The Mayor’s Chief of Staff, Chris Hand, offered written responses to various of the claims made. Unsurprisingly, that narrative diverges from that of Curry and Rutherford on some key points.

“I personally met with Undersheriff Dwain Senterfitt yesterday and informed him of the announcement that Mayor was making today. Additionally, Mayor Brown and Sheriff Rutherford recently met with local faith leaders to discuss crime. One of the subjects of that meeting was the Pastor Interruptors initiative that Mayor Brown announced today,” wrote Hand.

Hand also categorically refuted another of Rutherford’s contentions.

“The Sheriff’s charge about the Mayor defunding the Jacksonville Journey is categorically false. Under separate cover, I will send you Jacksonville Journey budget summaries for each of the last four years. As you can see [from a provided chart], the Mayor’s proposed budget always exceeded the final budget approved by City Council.”

Indeed, Mayor Brown’s proposed budget for the Jacksonville Journey exceeded the proposed budget in every year – the most striking example being 2012-2013, when the Mayor requested ~$7.4M and the Journey was only allocated ~$2.3M.

Fiscal Year Mayor’s Proposed
Jacksonville Journey Budget
Council Revised/Approved Final Jacksonville Journey Budget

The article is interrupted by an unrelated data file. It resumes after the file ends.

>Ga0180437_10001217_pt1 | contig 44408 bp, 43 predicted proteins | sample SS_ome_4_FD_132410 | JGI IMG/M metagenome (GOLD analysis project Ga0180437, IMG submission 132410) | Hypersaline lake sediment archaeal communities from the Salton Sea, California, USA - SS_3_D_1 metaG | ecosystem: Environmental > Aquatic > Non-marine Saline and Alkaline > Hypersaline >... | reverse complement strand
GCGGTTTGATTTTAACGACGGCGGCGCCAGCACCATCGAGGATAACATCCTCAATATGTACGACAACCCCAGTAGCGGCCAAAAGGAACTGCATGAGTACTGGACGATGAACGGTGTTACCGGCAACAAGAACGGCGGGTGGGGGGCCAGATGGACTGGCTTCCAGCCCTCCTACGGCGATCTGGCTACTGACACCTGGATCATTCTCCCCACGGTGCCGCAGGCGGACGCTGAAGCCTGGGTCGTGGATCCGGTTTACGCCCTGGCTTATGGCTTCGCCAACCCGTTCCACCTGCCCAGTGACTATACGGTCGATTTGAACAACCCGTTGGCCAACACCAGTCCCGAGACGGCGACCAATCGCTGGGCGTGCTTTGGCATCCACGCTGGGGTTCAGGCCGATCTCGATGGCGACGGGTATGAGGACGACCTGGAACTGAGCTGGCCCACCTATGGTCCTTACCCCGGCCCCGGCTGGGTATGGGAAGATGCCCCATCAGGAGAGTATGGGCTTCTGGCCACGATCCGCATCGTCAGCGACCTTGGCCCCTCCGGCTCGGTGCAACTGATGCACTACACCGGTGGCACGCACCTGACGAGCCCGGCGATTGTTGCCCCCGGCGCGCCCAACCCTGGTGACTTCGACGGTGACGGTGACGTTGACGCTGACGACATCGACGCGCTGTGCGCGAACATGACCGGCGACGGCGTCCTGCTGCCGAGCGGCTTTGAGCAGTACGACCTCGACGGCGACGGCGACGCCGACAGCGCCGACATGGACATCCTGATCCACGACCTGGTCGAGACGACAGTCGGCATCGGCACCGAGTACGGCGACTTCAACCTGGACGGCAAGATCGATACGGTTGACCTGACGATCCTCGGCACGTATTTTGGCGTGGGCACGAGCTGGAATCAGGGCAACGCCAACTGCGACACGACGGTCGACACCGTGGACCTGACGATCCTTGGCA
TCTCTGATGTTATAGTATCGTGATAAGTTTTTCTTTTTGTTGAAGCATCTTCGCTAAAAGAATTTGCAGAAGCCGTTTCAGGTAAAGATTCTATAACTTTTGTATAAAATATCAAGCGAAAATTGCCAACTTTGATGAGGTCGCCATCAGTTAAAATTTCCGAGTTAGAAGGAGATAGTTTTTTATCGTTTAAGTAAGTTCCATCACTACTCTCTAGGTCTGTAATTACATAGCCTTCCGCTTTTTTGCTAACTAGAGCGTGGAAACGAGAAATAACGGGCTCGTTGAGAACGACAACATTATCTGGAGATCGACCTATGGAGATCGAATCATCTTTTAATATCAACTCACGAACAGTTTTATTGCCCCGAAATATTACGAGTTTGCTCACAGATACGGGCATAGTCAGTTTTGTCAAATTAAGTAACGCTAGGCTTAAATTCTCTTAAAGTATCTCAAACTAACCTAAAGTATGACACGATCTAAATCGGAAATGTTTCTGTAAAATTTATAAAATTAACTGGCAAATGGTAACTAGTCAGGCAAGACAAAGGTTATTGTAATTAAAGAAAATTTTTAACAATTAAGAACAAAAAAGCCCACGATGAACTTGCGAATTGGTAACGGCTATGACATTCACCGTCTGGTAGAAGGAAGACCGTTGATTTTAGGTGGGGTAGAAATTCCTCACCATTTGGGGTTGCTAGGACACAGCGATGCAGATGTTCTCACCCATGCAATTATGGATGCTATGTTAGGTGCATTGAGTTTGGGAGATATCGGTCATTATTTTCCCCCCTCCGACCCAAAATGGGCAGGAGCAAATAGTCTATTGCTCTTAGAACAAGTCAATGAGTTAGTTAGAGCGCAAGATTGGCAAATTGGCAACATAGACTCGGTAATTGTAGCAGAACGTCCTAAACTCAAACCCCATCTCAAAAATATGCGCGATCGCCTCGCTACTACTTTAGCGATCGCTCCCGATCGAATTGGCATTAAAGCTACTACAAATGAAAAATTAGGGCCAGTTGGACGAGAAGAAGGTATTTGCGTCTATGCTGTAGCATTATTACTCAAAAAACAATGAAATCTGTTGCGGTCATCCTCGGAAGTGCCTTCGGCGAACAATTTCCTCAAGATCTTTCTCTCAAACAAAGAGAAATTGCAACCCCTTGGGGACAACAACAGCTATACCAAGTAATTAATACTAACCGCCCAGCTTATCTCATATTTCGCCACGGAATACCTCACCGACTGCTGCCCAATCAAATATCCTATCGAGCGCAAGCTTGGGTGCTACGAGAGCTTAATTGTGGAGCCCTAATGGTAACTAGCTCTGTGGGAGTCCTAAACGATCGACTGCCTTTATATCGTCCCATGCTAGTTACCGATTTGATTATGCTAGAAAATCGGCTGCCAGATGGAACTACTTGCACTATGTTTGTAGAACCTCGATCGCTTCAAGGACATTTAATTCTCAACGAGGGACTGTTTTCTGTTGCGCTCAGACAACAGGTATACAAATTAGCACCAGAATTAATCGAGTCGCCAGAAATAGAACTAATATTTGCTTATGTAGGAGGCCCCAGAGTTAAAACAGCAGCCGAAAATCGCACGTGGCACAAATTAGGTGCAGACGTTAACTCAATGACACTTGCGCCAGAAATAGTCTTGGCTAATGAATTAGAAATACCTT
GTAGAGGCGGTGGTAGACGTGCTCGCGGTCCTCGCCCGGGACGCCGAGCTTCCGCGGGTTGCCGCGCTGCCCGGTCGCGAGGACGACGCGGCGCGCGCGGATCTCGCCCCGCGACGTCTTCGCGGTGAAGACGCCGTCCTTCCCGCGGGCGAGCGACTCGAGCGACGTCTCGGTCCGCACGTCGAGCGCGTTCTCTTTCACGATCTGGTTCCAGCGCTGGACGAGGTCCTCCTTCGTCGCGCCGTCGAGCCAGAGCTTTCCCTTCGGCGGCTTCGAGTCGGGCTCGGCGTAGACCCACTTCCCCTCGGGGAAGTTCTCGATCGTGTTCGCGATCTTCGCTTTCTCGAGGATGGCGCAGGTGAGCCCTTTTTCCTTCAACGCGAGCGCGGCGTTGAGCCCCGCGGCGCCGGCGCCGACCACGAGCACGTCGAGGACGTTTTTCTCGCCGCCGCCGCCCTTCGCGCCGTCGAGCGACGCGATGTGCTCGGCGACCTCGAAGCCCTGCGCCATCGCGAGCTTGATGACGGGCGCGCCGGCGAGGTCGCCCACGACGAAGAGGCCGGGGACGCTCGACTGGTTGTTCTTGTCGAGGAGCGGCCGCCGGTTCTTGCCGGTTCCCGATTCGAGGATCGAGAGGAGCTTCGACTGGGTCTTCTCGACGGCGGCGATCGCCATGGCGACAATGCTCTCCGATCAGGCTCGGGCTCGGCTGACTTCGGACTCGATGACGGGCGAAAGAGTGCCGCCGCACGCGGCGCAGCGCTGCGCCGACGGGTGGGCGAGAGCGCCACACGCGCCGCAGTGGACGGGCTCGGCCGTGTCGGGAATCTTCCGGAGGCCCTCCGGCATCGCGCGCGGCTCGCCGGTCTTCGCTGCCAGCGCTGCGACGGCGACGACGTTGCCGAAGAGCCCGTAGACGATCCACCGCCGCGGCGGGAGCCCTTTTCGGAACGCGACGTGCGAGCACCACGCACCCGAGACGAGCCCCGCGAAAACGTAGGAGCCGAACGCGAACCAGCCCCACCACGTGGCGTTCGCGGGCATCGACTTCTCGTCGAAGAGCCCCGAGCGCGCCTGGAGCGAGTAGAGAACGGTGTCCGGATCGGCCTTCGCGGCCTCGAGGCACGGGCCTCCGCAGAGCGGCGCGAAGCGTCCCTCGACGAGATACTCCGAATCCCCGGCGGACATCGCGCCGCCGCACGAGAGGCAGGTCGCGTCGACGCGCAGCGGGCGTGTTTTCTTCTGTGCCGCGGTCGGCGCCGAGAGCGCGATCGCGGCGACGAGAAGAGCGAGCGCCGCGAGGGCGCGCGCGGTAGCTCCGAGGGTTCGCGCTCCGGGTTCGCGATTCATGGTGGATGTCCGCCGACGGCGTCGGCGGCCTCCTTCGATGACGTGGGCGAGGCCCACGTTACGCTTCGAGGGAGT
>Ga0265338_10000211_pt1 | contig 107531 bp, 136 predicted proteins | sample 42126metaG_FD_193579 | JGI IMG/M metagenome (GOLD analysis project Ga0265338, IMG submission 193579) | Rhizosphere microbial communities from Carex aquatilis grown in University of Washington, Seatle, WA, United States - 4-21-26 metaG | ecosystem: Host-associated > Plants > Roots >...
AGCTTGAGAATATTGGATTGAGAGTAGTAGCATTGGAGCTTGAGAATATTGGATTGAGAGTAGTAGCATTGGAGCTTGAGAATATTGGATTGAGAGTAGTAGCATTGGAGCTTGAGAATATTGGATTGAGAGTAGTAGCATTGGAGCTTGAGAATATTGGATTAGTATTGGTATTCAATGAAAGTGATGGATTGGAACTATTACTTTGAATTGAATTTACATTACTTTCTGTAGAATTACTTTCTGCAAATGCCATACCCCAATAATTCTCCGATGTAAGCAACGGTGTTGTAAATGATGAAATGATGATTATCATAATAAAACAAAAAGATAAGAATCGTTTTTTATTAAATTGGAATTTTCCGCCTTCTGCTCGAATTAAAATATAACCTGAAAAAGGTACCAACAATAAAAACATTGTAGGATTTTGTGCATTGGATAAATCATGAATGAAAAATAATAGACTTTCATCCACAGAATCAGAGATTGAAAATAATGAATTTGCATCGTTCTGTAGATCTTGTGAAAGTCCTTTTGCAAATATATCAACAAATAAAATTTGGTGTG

FY 2011-2012 $ 10,567,162 $ 9,912,953
FY 2012-2013 $ 8,645,006 $ 8,320,915
FY 2013-2014 $ 7,434,705 $ 2,300,553
FY 2014-2015 $ 2,300,553 $ 2,096,727

Hand also refuted the Sheriff’s contention that his office is “woefully underfunded.”

“As to the woes regarding funding and staffing, the Jacksonville Sheriff’s Office (JSO) has an annual general fund budget is $400 Million — more than half of all departmental expenses in the City budget — and yet typically has unspent money at the end of each budget year. The current budget provides for more than 3,000 JSO employees.”

The divergence between the two narratives is significant. And as convincing as Hand’s points were – as he said in the email, quoting John Adams, “facts are stubborn things” – the Administration’s problem is as much one of optics than it is of substance.

This press conference will play well on the evening news in Jacksonville, yoking Curry to Rutherford, establishing for low-information voters (the ones most impacted by the sensationalism of local television news) that Brown is “soft on crime”. This was not the intended result of Brown announcing “crime prevention and intervention strategies” at the MLK Breakfast, and it’s got to be concerning to his team that the Republicans managed to hijack the news cycle and undercut the impact of what is intended to be a signature initiative.

The press conference that began with mariachi music in the distance ended with an even more bizarre event: a homeless man, in an army jacket and a Cookie Monster skullcap, coming up behind the press gaggle and growling scatological non-sequiturs toward the Sheriff and the candidate. Rutherford put his finger to his lips and shushed him, as if the interloper were an unruly child in the library. If he and Curry sought to illustrate gaps in public safety, that intrusion was Exhibit A.

The joke after the event: for which campaign did he work?